Min's first book, Red Azalea, was the story of her life in Communist China, where she worked on a farm picking cotton and rice and later in a movie studio where she was a janitor and a set hand--all this before she immigrated to America at age 27 in 1984. She learned to speak English by watching Sesame Street and Mister Rogers' Neighborhood, which makes her books even more remarkable. I mean, I learned Spanish from a certified teacher, and I can't even order enchiladas in an appropriate accent. Her writing is conversational, casual, a spoonful of sugar to help all the historical context go down. Well, mostly. She falls into textbook style at times, especially when recounting some facts that only scholars might be familiar with.
In Becoming Madame Mao, she took on a larger task: humanizing the Madame Mao Jiang Ching--wife of Chairman Mao, the woman condemned for killing him and the enemy of the state known as the "white-boned demon." And her latest, Empress Orchid, is about the woman who went from being one of Emperor Hsien Feng's 3,000 concubines to being a royal wife, the mother of his only male heir (known later as "The Last Emperor") and a regent who helped rule China for 46 years during the end of the Ching dynasty.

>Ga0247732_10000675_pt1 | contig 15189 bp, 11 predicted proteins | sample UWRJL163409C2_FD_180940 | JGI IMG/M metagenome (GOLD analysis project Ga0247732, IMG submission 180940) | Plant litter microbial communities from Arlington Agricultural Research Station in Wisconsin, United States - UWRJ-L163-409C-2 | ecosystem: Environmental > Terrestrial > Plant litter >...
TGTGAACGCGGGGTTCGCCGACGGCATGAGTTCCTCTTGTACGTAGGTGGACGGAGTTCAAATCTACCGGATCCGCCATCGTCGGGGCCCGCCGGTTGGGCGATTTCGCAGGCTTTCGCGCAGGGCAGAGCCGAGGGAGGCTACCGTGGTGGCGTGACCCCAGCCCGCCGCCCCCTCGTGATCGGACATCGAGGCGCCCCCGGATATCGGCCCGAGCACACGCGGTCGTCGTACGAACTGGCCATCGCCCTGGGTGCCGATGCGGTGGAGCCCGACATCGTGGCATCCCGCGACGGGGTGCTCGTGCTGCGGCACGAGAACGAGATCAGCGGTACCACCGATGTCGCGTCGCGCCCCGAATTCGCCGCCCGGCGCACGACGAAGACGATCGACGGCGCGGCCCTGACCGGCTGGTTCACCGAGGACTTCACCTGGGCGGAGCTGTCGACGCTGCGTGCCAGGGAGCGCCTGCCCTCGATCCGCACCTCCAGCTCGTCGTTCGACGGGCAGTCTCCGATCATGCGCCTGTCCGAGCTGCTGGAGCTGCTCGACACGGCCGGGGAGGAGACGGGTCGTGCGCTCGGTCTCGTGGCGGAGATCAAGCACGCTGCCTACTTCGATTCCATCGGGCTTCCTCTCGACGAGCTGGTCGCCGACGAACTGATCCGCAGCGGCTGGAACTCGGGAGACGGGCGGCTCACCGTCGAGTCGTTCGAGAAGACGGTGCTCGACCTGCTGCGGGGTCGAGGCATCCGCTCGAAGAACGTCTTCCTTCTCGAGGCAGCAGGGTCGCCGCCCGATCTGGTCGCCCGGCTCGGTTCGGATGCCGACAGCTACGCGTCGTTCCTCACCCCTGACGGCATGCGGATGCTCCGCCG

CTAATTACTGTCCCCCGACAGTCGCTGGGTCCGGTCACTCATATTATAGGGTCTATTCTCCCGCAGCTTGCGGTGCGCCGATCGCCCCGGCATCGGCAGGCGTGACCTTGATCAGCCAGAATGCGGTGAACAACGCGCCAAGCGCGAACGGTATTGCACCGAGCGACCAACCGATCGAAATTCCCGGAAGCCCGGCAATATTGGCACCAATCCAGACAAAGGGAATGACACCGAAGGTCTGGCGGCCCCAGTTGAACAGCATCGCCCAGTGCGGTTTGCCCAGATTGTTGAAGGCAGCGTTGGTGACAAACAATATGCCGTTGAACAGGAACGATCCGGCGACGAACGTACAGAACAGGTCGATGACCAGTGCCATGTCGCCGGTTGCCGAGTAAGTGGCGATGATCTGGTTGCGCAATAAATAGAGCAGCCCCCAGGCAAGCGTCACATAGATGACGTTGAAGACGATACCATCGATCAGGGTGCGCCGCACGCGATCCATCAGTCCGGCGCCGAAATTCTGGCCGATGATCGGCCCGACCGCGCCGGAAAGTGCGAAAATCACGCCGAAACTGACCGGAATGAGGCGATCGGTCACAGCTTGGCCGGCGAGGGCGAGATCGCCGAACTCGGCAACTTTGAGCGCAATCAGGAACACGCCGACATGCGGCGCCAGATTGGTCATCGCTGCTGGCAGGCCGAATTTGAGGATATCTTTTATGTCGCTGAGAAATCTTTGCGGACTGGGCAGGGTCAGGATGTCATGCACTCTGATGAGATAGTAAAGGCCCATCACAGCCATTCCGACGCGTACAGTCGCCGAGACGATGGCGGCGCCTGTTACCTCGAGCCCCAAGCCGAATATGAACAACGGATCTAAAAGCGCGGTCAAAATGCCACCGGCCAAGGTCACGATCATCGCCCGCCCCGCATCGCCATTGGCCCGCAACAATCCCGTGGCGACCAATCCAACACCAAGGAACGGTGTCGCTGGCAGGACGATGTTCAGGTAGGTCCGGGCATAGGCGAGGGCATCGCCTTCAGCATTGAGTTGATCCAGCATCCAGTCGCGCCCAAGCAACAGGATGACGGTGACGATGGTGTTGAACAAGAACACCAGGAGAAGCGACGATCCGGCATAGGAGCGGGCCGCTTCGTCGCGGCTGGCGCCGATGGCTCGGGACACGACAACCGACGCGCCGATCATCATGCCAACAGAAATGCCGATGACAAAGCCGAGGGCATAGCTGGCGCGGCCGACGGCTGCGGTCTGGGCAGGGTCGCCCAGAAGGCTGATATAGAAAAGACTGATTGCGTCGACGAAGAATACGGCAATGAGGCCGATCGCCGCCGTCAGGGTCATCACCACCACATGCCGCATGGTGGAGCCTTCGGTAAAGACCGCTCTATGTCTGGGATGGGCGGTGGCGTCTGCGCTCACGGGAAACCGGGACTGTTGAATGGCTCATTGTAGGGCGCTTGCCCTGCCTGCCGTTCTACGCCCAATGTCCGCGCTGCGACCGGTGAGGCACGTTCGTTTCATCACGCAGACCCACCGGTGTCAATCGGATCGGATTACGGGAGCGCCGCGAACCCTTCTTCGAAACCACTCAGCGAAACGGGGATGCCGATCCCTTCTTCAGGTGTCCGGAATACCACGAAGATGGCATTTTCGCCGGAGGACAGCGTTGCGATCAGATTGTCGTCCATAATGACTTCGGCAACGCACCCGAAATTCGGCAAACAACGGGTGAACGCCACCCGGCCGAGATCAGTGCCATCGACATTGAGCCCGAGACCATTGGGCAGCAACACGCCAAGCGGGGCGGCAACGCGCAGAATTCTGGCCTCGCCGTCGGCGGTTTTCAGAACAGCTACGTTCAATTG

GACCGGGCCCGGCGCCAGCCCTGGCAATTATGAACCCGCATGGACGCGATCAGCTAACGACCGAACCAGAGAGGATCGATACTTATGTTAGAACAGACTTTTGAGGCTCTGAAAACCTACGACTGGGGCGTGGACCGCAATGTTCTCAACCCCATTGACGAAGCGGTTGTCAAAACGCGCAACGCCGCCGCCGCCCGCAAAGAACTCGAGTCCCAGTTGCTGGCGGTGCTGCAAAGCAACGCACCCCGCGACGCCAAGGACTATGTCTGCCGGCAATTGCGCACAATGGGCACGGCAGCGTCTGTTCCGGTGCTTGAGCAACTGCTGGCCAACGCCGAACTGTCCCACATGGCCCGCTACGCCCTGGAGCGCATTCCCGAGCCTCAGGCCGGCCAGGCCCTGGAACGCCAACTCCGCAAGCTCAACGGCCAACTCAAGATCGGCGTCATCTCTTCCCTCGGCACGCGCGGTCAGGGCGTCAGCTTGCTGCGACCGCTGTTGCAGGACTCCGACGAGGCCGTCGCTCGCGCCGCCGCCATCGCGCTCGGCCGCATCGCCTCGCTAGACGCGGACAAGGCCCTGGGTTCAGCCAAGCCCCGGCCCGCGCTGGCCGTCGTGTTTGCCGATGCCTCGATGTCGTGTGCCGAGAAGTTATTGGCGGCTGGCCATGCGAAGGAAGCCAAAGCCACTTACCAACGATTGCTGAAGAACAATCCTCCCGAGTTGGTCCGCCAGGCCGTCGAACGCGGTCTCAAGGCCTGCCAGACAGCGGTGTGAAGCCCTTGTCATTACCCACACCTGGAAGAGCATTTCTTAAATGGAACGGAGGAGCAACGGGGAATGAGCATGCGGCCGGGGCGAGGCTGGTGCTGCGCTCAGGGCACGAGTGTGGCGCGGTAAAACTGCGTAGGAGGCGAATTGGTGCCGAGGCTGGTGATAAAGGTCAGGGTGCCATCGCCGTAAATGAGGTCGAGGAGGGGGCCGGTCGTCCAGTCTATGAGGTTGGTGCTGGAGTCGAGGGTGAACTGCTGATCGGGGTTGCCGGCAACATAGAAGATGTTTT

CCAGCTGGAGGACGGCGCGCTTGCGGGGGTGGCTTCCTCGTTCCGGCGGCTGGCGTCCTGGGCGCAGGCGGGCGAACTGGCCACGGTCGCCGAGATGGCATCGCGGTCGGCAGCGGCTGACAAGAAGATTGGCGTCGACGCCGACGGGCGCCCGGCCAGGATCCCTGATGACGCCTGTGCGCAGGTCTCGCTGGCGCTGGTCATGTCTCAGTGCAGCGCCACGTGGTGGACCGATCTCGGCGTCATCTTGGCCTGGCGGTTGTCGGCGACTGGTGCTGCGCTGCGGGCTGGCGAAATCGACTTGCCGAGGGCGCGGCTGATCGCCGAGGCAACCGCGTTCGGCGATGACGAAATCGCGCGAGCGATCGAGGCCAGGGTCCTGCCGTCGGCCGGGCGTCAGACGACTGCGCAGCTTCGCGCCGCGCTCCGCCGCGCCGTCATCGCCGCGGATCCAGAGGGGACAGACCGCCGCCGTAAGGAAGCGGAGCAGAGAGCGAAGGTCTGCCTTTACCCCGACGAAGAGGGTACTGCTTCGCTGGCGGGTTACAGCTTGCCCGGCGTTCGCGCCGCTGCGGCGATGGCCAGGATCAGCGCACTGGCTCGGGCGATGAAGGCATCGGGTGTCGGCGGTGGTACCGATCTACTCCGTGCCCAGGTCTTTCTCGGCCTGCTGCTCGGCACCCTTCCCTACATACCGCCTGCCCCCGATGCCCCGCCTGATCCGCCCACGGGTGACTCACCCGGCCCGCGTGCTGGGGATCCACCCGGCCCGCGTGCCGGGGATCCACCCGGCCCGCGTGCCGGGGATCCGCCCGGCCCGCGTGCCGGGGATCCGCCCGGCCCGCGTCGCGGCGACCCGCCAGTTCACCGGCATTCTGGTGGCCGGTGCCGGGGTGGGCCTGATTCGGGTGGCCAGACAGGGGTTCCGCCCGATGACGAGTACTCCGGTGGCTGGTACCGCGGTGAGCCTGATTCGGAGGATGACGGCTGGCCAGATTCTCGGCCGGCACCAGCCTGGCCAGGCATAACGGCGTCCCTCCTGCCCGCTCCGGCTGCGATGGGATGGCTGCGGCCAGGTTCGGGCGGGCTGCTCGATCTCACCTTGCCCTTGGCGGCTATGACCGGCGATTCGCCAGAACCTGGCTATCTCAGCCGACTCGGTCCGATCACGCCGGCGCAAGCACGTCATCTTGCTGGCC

Though her writing and historical knowledge would be enough to add Min to the Arts & Letters Live schedule, her appearance on Friday has another function. Her story of Empress Orchid discusses the daily lives of the people living in the Forbidden City, bringing to life the art and artifacts in the Dallas Museum of Art's current exhibit Splendors of China's Forbidden City: The Glorious Reign of Emperor Qianlong (Empress Orchid was married to the grandson of Emperor Qianlong). Also, rather than a traditional reading, Min will discuss Empress Orchid and women and power in China, and she and her daughter Lauryann will perform a scene from Empress Orchid in full costume. Again Min takes a nontraditional look at China's nontraditional women.